This is an amazing picture of national repentance.  It began with one man, Ezra, who became so broken over the sins of his people that he publicly fasted, prayed and mourned.  God moved on the hearts of national leaders.  Shecaniah believed "even now there is hope for Israel in spite of this."  They called every person in the land to a solemn assembly and threatened anyone who did not attend.

The people sat in the public Temple square shivering in the cold rain, trembling before God as Ezra spoke.
1. He named the sin.  They had broken faith with the God of heaven.
2. He called for them to agree with God about what they had done.
3. He challenged them to do God's will and separate themselves from the source of their sin.

Andy Stanley preached a powerful message yesterday from Mark:31-38.  In it he emphasized that while salvation is a free gift from God, "if you follow Jesus it will cost you something."

Separating oneself from sin is often a very painful decision, requiring a courageous commitment to do what is right.  For some it may mean ending a sinful relationship.  For some it may involve stopping a sinful habit of action, thought and/or speech.  All of these bring us down to the essence of real life: do I live to please me or do I live to please the LORD?

One may result in a temporal pleasure.  The other will result in an eternal honor.

Even now there is hope.

Saturday, May 4, 2013

Responding to the sins of a Nation

Read Ezra 9.

When Ezra arrived in Jerusalem, the spiritual challenges and needs of the people were worse than he could have imagined.  But that is why God sent him there.  The root issue was not racial but spiritual.  Nationally, only the Jews worshiped the true and living God.  Intermarrying with surrounding nations meant spiritual compromise as paganism would certainly be brought with the unbelieving marriage partners.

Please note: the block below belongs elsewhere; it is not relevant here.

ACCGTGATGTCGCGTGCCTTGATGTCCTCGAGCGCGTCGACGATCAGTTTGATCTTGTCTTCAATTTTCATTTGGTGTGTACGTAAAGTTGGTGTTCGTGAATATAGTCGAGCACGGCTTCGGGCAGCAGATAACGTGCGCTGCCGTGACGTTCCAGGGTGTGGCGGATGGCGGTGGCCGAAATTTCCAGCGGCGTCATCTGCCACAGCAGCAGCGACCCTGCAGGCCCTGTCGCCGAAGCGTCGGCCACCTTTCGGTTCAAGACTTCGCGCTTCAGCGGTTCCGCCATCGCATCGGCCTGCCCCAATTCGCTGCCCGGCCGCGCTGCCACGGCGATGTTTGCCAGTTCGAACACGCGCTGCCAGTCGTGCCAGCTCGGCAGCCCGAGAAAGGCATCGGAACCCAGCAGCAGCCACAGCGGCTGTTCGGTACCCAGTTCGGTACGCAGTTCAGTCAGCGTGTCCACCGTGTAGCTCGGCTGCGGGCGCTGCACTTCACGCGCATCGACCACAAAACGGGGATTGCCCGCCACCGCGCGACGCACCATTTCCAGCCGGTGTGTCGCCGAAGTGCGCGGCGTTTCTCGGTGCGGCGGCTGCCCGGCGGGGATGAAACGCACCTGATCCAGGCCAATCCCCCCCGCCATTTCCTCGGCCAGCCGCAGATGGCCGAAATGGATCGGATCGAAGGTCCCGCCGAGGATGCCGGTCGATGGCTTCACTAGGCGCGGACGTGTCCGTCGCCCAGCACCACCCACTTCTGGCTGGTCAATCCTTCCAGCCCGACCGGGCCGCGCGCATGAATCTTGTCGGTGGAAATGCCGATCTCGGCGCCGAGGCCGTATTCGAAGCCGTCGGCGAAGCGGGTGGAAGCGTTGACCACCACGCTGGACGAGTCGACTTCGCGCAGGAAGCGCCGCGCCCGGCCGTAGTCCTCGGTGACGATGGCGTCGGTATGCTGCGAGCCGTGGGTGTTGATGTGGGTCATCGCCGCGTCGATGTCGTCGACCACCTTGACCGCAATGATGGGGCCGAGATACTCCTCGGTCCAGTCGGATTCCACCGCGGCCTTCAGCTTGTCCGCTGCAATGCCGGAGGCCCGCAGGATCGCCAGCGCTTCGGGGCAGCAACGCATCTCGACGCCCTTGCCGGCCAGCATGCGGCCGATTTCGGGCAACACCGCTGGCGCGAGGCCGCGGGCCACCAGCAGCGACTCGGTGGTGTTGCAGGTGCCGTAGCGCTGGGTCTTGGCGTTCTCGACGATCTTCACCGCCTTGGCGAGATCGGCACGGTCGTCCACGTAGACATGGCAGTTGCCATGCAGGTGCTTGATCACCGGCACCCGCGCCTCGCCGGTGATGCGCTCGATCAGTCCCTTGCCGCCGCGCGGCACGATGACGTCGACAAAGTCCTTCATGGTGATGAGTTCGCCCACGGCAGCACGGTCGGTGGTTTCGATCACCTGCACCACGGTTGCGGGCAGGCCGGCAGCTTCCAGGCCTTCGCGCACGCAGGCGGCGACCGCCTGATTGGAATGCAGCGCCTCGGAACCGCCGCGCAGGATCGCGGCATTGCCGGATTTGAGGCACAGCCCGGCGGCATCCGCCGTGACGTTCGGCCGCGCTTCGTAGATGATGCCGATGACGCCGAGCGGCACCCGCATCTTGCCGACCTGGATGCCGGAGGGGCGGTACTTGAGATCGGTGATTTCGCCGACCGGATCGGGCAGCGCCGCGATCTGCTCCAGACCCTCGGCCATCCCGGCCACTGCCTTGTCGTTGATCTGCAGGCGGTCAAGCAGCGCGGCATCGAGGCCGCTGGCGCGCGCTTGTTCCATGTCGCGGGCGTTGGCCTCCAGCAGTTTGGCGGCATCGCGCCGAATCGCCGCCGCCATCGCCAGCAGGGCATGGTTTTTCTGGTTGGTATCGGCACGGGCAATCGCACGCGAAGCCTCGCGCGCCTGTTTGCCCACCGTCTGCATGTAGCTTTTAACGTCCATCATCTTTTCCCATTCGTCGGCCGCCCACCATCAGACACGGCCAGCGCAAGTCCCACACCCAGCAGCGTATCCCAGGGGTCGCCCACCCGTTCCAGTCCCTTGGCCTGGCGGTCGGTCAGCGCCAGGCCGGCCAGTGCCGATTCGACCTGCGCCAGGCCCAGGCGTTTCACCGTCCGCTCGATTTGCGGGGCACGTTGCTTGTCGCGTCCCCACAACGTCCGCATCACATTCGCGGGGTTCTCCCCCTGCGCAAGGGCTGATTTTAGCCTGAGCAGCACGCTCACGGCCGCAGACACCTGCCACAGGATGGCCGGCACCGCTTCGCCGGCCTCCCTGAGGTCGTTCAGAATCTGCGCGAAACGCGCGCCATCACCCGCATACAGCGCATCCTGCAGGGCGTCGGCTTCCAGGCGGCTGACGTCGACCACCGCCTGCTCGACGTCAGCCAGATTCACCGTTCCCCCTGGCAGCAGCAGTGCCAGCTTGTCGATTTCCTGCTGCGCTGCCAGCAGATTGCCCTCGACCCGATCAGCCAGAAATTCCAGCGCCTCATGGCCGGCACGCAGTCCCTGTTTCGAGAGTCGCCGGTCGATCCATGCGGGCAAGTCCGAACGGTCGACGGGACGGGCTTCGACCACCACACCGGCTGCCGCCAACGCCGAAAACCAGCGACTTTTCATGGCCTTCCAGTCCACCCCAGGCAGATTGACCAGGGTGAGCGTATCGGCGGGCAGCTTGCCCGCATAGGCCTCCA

The response, not only by Ezra but "all who trembled at the words of God," was to sit in stunned silence and fasting for the rest of the day.  Then, at evening, this spiritual leader broke the silence with his prayer of brokenness.

1. He confessed specific, historic, national sins.
Their sins had resulted in them losing the blessing of the land and their freedom.  Even at this point, after 70 years of exile and captivity, they sinned even more.  It was not "their" shame only.  As a spiritual leader, Ezra owned the shame with them.  Note his use of the words "our" and "we" in his prayer.

2. He acknowledged that despite the nation's disobedience, God was gracious to them, had never forsaken them, and had remained faithful in His love to them.  God did this in order "to grant us some reviving to set up the house of our God".

3. He made no requests of God.
In his devastation, for the moment, he could say no more.  He left the next step to God and His mercy.  "Behold, we are before you in our guilt, for none can stand before you because of this."

Questions for us:
-Am I a person who trembles at the words of God?
-Do I see the problems in our nation as spiritually rooted?